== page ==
With luck, ingenuity and some scientific know-how, Sudbury’s tailings ponds could become a new source nickel, copper and zinc. Researchers from Laurentian University, the University of Toronto and the University of British Columbia met at the Vale Living with Lakes Centre on Wednesday at a symposium to discuss biomining research.
“The topic of discussion is developing technologies that aim to remediate waste and effluent waters from mining operations in Sudbury and British Columbia,” Vlad Papangelakis, a professor at the University of Toronto and the project lead of the biomining research, said Wednesday. “We hope to recover some value from locked metals in these residues that will offset the processing costs.”
The value of residual nickel in Sudbury tailings amounts to $7 billion, according to recent world nickel prices. “There is significant economic interest, therefore, to use the eco-friendly processes being developed by (biomining) for remediation and base metal extraction,” symposium organizers said in a release.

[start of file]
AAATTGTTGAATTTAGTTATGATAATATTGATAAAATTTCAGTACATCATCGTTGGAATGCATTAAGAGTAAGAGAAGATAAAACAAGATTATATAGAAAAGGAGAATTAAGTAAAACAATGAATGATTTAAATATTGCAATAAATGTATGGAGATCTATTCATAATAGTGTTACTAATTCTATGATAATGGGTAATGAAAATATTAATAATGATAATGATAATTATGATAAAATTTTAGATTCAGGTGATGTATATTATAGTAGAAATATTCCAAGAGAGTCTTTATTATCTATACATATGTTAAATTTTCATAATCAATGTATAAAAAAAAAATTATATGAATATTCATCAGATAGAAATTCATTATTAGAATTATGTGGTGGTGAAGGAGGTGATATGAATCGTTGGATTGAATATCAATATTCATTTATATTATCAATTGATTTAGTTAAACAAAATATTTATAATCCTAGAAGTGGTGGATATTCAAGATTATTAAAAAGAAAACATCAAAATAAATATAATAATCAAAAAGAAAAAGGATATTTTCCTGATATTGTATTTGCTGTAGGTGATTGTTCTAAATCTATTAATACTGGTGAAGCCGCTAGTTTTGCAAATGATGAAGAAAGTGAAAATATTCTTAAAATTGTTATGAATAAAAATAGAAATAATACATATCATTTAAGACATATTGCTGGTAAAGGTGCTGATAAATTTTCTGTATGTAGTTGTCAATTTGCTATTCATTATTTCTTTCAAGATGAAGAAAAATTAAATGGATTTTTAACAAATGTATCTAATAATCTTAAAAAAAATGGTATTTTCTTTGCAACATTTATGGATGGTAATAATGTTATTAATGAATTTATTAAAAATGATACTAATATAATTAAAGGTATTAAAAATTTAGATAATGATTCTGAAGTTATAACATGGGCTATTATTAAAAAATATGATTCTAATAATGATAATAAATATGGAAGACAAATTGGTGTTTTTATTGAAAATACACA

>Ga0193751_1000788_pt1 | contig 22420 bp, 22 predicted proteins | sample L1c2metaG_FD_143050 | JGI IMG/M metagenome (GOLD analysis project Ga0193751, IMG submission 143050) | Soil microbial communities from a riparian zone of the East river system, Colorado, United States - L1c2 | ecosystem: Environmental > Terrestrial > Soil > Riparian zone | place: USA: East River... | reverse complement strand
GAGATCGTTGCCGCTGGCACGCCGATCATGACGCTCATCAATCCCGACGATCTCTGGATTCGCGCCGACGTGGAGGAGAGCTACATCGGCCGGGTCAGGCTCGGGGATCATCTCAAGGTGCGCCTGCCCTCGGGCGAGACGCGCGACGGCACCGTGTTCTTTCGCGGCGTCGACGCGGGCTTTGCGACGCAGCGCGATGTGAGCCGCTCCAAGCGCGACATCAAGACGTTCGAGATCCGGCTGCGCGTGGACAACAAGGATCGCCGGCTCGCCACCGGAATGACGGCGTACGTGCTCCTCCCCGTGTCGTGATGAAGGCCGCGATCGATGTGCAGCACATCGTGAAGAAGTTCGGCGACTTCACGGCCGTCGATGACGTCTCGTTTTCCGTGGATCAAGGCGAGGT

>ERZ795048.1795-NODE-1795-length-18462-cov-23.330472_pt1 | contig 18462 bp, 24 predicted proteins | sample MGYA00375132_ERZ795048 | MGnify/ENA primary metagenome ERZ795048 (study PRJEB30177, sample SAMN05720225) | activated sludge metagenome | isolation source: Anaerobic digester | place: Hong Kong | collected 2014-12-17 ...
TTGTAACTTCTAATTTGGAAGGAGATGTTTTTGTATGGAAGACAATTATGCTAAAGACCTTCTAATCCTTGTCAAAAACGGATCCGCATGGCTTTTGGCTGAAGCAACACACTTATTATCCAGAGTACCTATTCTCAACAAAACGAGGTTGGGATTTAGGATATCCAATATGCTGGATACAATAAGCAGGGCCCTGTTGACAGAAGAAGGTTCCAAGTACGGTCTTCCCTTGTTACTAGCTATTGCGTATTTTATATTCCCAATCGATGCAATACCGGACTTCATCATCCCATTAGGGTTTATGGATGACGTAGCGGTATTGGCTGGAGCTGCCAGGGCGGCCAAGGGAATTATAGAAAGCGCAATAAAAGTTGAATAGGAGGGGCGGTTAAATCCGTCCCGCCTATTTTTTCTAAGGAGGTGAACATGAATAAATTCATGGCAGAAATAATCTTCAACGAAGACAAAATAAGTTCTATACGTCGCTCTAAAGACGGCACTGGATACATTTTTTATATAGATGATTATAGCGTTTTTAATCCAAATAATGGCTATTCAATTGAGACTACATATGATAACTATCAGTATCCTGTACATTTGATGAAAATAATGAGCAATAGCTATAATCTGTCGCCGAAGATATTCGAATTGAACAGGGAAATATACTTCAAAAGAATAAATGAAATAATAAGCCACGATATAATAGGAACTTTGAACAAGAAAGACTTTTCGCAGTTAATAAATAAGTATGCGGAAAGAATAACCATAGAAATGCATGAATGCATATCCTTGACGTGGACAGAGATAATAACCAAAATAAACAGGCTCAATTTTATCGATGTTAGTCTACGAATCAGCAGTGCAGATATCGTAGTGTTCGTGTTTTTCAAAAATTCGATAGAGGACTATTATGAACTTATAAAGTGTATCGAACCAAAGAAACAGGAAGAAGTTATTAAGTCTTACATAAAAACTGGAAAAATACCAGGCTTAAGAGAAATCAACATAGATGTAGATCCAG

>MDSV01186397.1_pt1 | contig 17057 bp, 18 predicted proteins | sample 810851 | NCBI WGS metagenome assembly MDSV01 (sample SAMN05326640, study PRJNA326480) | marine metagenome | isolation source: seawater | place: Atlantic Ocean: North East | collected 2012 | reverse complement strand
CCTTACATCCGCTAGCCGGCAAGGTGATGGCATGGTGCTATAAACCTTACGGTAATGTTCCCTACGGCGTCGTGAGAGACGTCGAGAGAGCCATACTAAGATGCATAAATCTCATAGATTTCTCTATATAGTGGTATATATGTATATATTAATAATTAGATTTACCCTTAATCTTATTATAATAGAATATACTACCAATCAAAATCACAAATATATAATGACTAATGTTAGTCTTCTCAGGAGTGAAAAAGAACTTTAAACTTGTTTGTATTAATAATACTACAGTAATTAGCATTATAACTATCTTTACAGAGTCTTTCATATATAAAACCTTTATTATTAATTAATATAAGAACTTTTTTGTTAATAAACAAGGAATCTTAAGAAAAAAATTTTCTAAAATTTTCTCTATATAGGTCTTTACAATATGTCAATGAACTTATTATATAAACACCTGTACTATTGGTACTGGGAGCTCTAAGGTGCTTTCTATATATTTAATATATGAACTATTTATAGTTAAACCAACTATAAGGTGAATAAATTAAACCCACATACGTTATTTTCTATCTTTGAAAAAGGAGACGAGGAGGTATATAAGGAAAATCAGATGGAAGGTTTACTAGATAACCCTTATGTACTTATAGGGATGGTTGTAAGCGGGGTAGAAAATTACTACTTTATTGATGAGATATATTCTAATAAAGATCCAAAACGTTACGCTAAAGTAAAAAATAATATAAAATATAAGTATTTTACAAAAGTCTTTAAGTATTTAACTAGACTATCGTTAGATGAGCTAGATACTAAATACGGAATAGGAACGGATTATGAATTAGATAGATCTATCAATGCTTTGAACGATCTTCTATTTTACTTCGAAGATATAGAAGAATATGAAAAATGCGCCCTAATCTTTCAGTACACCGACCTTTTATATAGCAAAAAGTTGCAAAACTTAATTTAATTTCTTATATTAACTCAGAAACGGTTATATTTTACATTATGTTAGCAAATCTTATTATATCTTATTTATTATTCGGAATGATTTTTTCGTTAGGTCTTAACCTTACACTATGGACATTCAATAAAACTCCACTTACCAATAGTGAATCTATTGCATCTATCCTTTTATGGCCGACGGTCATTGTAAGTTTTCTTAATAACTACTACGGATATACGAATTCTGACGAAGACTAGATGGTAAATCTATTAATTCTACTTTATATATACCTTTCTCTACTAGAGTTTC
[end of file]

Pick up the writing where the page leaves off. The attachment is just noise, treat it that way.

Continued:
But as Papangelakis points out, researchers are less motivated by potential profit than they are by the prospect of cleaning up the tailings in environmentally-friendly ways.
“The goal is to mitigate environmental damage and in doing so, try to recover as much locked metal as possible to make a profit and offset the processing cost,” he explained.
Researchers have secured funding for five years, including $4 million from the Ontario Ministry of Research, but could expand their work to 10 years.
“So we cannot see things from a snapshot of today’s economy and metal prices,” Papangelakis said. “We have to look in the future … There are too many unknowns here. We are generating new knowledge.”
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